14. Perhaps it depends on the field that those grads go into? How much reliable data do we really have that supports a compelling argument that any negative impacts on employability in the US are directly related to computers in schools? Is non competitiveness and employability related more to our nation’s political/economic/educational/policy woes?

    Is it that non-Western grads actually have better skills, or that they can work for a lot less in other countries?

    • It’s not that they have better skills in other countries. They may have the same skills as us but that they’re cheaper. So we’re adding 2 billion new people to the global economy, many of whom can do what we do. So unless we’re lucky enough to be in a location-dependent job, we either skill up to something worth paying a Western wage for or we get used to working at other countries’ standard of living:


      • This not mostly about education — it’s about economics. We have a demand shortage (or a labor surplus, depending on your point of view) created in part BY technology. A couple of MIT profs have been getting press for an E-book they just put out on the subject, but the idea is hardly new.

  15. No argument there. But in some disciplines, it’s less about what we offer and more about the savings that can be found elsewhere. Take medicine for example. If one can travel abroad and get speedy, quality medical procedures done, often with lovely accommodations, and save literally thousands of dollars, how does Facebook or any other tool help with such scenarios?

    Don’t get me wrong – I do support your initial idea here in this post. I just struggle with the the theoretical nature of it that is yet to be realized. My wife and many others like her struggle that much more with it due to the success they have found while coming out of traditional school models. So I really do get your plea to have people in our decision-making bodies who understand the potential of TODAY to prepare students for tomorrow.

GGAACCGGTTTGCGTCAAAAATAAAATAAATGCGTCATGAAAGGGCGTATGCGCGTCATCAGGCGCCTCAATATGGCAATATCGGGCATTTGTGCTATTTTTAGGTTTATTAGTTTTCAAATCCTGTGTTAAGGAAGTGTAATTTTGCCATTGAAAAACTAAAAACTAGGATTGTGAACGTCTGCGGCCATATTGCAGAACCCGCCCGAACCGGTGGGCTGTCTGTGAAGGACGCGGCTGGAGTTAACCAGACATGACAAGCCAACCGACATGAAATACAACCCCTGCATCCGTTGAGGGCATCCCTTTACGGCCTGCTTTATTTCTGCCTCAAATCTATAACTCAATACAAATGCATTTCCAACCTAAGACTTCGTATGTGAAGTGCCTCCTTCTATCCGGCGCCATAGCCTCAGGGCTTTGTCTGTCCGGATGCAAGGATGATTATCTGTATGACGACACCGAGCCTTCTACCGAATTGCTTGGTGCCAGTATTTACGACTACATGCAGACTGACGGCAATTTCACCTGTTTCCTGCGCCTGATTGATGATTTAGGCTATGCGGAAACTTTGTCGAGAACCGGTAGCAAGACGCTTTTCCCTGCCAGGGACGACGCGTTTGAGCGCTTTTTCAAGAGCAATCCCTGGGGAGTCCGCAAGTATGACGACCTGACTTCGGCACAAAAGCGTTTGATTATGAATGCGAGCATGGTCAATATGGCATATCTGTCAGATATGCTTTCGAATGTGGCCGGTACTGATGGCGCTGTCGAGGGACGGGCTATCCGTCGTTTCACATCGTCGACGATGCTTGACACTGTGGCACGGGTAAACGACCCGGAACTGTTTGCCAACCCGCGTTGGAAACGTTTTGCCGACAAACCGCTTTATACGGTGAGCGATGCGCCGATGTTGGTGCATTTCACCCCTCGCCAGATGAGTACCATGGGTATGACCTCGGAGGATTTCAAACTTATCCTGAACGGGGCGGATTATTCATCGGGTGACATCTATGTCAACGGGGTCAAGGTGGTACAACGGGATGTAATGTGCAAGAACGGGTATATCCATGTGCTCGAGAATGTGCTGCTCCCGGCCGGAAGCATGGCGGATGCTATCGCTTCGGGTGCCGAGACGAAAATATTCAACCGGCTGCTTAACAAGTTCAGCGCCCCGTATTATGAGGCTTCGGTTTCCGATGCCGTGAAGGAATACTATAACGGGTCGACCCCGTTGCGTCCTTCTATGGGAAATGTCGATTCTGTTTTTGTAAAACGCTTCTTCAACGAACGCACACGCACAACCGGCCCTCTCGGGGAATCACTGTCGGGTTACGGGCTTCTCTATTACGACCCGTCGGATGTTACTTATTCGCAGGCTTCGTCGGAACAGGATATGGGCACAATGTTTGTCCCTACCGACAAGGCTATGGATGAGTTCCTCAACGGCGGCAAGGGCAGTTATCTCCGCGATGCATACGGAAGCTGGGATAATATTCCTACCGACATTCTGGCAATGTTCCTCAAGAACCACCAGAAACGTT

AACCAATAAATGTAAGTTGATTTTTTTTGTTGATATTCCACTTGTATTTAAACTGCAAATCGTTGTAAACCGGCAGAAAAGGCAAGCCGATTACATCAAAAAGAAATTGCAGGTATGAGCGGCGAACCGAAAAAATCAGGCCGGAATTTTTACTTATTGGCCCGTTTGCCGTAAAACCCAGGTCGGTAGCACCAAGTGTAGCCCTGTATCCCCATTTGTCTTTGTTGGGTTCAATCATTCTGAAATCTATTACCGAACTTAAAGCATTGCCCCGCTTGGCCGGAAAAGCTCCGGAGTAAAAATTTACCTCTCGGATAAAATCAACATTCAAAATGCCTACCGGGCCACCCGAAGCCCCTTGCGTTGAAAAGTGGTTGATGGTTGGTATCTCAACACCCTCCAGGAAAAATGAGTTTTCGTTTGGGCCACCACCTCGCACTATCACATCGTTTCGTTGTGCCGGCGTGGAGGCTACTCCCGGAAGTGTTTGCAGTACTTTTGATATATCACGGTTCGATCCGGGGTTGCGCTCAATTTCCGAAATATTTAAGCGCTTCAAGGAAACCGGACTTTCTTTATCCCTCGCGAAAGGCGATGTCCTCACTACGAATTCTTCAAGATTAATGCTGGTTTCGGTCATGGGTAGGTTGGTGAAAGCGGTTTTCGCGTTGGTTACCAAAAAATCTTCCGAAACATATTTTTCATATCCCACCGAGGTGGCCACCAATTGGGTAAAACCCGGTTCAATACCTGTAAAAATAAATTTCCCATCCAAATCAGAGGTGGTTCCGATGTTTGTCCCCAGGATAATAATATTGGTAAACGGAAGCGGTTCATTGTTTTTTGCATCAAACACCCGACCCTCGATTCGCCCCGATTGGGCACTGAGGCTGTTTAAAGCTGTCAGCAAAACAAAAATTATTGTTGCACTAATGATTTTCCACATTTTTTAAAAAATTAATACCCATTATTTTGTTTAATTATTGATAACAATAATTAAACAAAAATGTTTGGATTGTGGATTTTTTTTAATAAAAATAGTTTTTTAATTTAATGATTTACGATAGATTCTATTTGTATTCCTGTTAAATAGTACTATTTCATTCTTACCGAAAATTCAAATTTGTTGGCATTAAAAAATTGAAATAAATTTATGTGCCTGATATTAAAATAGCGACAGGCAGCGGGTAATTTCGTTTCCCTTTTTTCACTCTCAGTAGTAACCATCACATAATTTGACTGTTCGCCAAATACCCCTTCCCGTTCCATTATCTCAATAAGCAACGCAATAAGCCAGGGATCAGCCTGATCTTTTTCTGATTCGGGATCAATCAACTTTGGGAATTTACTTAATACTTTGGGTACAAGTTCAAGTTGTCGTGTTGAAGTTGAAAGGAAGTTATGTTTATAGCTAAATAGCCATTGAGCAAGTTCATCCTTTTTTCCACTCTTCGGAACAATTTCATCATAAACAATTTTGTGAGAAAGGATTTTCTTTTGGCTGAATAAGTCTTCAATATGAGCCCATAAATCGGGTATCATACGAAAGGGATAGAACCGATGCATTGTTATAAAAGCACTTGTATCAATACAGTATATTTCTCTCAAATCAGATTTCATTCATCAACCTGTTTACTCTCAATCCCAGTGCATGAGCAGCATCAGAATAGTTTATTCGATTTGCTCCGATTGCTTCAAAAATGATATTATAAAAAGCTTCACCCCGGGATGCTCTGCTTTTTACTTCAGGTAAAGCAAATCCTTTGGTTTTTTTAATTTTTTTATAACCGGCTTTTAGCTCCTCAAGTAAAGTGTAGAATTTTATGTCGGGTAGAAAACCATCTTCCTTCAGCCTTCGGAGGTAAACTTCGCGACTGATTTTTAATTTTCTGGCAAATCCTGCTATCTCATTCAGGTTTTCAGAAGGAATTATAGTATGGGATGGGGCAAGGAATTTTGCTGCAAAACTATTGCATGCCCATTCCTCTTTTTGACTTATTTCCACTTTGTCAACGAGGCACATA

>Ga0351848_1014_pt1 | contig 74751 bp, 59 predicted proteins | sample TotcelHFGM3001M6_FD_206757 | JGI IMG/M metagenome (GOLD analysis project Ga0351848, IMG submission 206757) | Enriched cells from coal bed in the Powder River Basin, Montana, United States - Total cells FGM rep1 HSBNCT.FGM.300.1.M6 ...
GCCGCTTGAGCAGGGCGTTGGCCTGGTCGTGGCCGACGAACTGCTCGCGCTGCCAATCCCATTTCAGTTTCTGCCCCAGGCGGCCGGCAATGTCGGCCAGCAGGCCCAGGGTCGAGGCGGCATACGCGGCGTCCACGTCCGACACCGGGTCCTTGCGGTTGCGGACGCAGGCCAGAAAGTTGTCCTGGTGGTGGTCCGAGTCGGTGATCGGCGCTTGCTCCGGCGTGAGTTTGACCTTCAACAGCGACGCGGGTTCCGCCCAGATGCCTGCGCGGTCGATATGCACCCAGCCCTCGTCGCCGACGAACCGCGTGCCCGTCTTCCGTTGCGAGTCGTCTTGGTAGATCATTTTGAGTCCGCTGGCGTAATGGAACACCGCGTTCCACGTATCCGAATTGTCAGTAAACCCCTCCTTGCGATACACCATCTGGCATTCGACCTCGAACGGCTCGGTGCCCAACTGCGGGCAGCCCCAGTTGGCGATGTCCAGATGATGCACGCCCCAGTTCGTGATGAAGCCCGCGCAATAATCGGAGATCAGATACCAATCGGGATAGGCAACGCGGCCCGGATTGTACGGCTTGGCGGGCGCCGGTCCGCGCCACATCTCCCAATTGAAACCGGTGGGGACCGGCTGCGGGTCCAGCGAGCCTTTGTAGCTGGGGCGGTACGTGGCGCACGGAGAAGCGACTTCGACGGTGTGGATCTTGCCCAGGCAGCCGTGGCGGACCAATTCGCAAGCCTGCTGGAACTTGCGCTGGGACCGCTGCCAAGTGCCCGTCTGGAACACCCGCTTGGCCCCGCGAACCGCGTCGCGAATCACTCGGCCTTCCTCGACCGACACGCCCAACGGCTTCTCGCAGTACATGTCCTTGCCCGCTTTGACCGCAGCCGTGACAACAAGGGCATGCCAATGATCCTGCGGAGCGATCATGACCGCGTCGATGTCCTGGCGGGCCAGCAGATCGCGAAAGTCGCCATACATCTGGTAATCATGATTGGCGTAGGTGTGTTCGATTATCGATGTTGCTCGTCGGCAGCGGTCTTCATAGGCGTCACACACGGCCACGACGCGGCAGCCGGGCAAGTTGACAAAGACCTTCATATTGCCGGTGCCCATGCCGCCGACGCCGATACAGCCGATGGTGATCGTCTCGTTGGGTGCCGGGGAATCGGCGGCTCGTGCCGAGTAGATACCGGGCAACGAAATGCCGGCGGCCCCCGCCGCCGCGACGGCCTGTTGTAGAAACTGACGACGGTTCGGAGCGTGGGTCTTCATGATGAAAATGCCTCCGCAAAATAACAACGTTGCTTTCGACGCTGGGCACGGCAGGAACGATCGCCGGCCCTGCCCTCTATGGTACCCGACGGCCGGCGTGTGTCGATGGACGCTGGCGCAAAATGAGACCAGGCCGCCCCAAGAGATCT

That being said, institutions like our local Rochester Institute of Technology are living what you are talking about here. We indeed need more places of learning, even at the K-12 level, to realize that meaningful, powerful and relevant learning is possible even while learning “basic skills”.

    Our students shouldn’t have to wait to make their learning relevant in today’s digital and globally connected climate. Poets and authors can be published at any grade. Young designers have a host of new tools to apply their skills in meaningful ways. Students can create, share, connect, discuss, debate, explore, communicate,… like never before. So, they should. It isn’t the future… it’s the present. I know you and many have hit this notion over the proverbial head many times.

    And my question to my wife and others remains,… if these things are a common reality today, why force the type of learning that made you successful on children today? I think largely the answer is that they are unaware of what is possible today and of the challenges that face our students tomorrow. They are also inundated with negative media messages of technology’s impact on today’s youth.

    Perhaps it’s their nostalgic desire for simpler, better times… the good old days. (that weren’t so good for many)

  16. I came face to face with this attitude in my 5th grade classroom in the mid-1990’s from a parent at conference time. I was stunned to discover he was a surgeon, so I asked him how much technology he permitted in his OR suggesting his attitude suggested it couldn’t be anything more advanced than when he was in his residency. His face went pale and said they always use the latest gear because it’s better at saving lives. I told him to give me the same latitude when educating his child. He became an ed tech advocate after that.

  17. Hi! My name is Amelia Bumpers and I am a student in EDM310 at the University of South Alabama. I love this post! People may have been OK walking to school instead of riding the buses years ago, but think about how dangerous it would be for kids to walk to school now. Oil lamps and candles may have been fine, but now that these people actually got electricity, they don’t know what they would do without it. I think we all need to be more open-minded to change and try it out. It may or may not work, but it’s worth a shot, right?

  18. William (Davy Crocket) Douglas Reply July 16, 2012 at 12:19 pm

    This is the age of information we live in. It can be sad, but this is how we progress. It’s already been decided at some point that we’d move on with computers as our backbone in society. Relying on computers has made the later generations a little spoiled, but also progresses society much faster without them.